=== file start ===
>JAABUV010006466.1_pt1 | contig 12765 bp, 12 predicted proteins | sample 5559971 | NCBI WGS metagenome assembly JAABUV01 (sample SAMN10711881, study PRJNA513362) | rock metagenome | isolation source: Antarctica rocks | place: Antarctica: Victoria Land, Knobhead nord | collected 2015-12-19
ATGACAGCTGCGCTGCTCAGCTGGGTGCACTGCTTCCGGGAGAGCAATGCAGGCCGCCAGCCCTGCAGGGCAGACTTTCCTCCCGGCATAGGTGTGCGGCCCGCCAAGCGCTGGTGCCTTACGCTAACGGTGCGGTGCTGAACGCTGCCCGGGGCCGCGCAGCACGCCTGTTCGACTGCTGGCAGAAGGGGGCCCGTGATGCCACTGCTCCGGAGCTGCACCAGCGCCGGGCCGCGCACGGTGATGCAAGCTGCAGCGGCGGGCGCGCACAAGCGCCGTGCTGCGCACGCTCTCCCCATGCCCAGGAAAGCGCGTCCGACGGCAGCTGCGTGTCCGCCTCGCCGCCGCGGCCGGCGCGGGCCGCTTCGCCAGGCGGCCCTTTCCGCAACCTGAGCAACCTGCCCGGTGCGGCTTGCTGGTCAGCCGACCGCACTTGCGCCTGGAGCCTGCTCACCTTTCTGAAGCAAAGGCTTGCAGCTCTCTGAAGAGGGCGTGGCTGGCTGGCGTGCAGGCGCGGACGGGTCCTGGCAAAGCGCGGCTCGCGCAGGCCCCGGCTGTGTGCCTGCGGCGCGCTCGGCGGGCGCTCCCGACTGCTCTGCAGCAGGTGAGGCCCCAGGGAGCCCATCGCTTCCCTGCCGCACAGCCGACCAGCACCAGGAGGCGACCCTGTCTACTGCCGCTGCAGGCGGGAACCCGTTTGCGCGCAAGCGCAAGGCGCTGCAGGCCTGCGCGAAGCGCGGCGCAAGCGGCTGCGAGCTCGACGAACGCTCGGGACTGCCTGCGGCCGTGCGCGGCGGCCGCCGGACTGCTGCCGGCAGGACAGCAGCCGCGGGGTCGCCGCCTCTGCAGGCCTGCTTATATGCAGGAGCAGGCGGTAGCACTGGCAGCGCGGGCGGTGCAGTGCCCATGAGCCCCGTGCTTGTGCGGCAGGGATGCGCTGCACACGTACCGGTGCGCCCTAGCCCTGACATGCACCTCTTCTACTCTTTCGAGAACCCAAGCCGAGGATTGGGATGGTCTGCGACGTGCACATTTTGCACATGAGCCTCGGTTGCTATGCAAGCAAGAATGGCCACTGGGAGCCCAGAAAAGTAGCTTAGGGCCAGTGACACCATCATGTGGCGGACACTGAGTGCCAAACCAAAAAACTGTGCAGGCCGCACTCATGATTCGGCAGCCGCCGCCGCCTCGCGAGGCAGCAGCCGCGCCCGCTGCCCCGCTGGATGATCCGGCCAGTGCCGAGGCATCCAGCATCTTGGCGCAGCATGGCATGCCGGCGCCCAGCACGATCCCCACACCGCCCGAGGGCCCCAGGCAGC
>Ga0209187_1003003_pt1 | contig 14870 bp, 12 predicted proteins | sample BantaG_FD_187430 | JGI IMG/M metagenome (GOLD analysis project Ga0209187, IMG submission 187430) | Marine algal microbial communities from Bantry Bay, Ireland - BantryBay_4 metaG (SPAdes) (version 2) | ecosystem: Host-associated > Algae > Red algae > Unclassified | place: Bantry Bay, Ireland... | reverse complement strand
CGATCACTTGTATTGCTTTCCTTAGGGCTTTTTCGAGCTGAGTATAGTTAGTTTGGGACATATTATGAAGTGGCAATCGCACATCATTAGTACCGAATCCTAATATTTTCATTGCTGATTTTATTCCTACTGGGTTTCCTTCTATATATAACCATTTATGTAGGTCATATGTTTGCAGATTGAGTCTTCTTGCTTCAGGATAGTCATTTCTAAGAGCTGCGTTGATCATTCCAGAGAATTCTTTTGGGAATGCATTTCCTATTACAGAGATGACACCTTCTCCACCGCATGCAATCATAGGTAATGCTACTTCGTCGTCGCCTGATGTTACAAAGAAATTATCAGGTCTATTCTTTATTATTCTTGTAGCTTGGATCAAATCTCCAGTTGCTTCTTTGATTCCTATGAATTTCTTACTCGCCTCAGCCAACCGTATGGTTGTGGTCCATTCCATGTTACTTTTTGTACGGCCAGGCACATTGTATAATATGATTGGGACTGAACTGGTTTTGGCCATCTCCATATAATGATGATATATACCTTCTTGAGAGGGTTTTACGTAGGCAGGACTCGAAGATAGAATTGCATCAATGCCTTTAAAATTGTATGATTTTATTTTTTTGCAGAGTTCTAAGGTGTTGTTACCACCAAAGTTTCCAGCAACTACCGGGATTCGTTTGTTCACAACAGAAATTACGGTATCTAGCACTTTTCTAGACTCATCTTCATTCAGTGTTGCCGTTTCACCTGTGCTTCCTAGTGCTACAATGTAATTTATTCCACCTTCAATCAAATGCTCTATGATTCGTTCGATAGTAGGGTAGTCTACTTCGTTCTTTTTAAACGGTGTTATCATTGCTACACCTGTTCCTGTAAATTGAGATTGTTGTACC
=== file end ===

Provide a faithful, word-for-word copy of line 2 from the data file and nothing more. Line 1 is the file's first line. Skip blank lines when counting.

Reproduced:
ATGACAGCTGCGCTGCTCAGCTGGGTGCACTGCTTCCGGGAGAGCAATGCAGGCCGCCAGCCCTGCAGGGCAGACTTTCCTCCCGGCATAGGTGTGCGGCCCGCCAAGCGCTGGTGCCTTACGCTAACGGTGCGGTGCTGAACGCTGCCCGGGGCCGCGCAGCACGCCTGTTCGACTGCTGGCAGAAGGGGGCCCGTGATGCCACTGCTCCGGAGCTGCACCAGCGCCGGGCCGCGCACGGTGATGCAAGCTGCAGCGGCGGGCGCGCACAAGCGCCGTGCTGCGCACGCTCTCCCCATGCCCAGGAAAGCGCGTCCGACGGCAGCTGCGTGTCCGCCTCGCCGCCGCGGCCGGCGCGGGCCGCTTCGCCAGGCGGCCCTTTCCGCAACCTGAGCAACCTGCCCGGTGCGGCTTGCTGGTCAGCCGACCGCACTTGCGCCTGGAGCCTGCTCACCTTTCTGAAGCAAAGGCTTGCAGCTCTCTGAAGAGGGCGTGGCTGGCTGGCGTGCAGGCGCGGACGGGTCCTGGCAAAGCGCGGCTCGCGCAGGCCCCGGCTGTGTGCCTGCGGCGCGCTCGGCGGGCGCTCCCGACTGCTCTGCAGCAGGTGAGGCCCCAGGGAGCCCATCGCTTCCCTGCCGCACAGCCGACCAGCACCAGGAGGCGACCCTGTCTACTGCCGCTGCAGGCGGGAACCCGTTTGCGCGCAAGCGCAAGGCGCTGCAGGCCTGCGCGAAGCGCGGCGCAAGCGGCTGCGAGCTCGACGAACGCTCGGGACTGCCTGCGGCCGTGCGCGGCGGCCGCCGGACTGCTGCCGGCAGGACAGCAGCCGCGGGGTCGCCGCCTCTGCAGGCCTGCTTATATGCAGGAGCAGGCGGTAGCACTGGCAGCGCGGGCGGTGCAGTGCCCATGAGCCCCGTGCTTGTGCGGCAGGGATGCGCTGCACACGTACCGGTGCGCCCTAGCCCTGACATGCACCTCTTCTACTCTTTCGAGAACCCAAGCCGAGGATTGGGATGGTCTGCGACGTGCACATTTTGCACATGAGCCTCGGTTGCTATGCAAGCAAGAATGGCCACTGGGAGCCCAGAAAAGTAGCTTAGGGCCAGTGACACCATCATGTGGCGGACACTGAGTGCCAAACCAAAAAACTGTGCAGGCCGCACTCATGATTCGGCAGCCGCCGCCGCCTCGCGAGGCAGCAGCCGCGCCCGCTGCCCCGCTGGATGATCCGGCCAGTGCCGAGGCATCCAGCATCTTGGCGCAGCATGGCATGCCGGCGCCCAGCACGATCCCCACACCGCCCGAGGGCCCCAGGCAGC